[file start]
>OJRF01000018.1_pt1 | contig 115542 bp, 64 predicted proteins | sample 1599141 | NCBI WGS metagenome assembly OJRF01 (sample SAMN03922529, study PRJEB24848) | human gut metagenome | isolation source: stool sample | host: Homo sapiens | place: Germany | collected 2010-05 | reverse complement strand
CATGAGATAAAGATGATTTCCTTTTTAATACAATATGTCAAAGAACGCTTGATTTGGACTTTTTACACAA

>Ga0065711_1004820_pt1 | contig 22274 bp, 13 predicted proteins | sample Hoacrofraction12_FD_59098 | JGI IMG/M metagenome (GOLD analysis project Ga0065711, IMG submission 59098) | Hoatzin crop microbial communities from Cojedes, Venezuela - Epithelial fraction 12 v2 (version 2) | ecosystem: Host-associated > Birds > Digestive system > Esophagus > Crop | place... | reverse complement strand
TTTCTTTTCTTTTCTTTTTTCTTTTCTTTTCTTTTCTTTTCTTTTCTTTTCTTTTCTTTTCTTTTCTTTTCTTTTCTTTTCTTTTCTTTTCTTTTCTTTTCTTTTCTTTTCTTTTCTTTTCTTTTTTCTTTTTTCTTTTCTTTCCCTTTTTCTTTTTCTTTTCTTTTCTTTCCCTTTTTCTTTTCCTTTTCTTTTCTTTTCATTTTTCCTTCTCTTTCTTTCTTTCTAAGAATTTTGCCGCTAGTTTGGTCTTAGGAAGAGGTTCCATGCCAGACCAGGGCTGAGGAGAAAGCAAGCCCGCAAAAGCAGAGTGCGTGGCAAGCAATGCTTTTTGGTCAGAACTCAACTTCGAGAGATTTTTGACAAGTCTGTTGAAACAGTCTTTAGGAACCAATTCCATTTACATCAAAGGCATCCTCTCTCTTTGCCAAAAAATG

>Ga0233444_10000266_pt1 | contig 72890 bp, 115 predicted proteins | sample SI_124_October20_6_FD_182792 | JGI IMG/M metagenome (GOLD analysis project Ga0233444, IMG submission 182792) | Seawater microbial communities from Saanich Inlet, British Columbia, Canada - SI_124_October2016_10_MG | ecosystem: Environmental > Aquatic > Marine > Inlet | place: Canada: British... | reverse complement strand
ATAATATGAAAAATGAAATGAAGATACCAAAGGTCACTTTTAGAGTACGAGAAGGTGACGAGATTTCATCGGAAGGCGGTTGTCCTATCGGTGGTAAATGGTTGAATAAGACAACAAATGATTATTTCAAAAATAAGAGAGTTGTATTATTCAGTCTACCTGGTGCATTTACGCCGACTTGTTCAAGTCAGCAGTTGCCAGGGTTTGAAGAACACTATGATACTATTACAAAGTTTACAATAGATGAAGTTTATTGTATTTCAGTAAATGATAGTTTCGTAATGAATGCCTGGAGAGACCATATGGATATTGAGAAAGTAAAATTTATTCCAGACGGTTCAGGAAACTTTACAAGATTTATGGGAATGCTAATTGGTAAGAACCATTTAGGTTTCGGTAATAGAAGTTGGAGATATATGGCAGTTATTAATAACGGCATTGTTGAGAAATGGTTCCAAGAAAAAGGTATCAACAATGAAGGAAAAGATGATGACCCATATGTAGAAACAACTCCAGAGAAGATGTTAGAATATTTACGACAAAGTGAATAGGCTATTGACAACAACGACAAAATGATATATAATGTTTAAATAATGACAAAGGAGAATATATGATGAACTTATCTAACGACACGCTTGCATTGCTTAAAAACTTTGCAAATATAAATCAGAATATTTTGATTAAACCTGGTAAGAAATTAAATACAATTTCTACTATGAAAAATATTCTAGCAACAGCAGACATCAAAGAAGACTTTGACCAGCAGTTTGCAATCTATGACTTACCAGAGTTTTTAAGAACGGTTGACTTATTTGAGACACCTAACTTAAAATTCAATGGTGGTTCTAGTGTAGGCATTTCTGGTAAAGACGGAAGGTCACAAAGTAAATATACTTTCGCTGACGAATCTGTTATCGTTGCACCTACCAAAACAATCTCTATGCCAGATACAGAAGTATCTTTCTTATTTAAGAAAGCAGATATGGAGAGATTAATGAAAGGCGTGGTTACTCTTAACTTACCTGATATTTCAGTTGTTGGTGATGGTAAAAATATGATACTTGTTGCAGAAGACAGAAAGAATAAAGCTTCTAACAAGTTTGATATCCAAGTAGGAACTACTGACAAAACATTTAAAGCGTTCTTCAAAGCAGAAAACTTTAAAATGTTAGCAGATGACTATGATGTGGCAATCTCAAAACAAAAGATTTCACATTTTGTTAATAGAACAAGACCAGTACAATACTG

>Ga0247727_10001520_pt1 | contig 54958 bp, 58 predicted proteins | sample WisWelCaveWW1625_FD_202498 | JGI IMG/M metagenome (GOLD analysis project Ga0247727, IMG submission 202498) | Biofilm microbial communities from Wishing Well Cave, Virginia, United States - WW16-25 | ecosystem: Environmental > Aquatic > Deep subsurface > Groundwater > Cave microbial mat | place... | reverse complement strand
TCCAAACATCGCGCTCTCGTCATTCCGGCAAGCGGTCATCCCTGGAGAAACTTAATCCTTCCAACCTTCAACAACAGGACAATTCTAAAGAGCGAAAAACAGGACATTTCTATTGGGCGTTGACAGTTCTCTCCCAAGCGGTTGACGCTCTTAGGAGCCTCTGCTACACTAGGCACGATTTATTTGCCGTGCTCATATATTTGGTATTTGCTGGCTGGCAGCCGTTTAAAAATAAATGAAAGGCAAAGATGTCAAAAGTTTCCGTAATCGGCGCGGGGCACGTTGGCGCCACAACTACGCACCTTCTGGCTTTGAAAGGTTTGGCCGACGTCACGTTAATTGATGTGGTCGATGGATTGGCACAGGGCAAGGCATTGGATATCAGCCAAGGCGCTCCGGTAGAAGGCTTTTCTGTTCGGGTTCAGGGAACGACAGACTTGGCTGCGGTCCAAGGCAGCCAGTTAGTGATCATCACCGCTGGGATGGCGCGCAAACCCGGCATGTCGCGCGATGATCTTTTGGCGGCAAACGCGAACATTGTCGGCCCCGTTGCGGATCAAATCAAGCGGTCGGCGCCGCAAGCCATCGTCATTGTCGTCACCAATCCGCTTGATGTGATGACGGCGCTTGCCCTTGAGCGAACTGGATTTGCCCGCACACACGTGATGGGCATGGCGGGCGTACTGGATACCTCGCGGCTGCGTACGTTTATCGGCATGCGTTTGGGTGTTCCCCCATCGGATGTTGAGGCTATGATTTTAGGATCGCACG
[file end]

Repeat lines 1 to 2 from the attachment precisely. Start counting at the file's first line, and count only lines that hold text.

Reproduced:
>OJRF01000018.1_pt1 | contig 115542 bp, 64 predicted proteins | sample 1599141 | NCBI WGS metagenome assembly OJRF01 (sample SAMN03922529, study PRJEB24848) | human gut metagenome | isolation source: stool sample | host: Homo sapiens | place: Germany | collected 2010-05 | reverse complement strand
CATGAGATAAAGATGATTTCCTTTTTAATACAATATGTCAAAGAACGCTTGATTTGGACTTTTTACACAA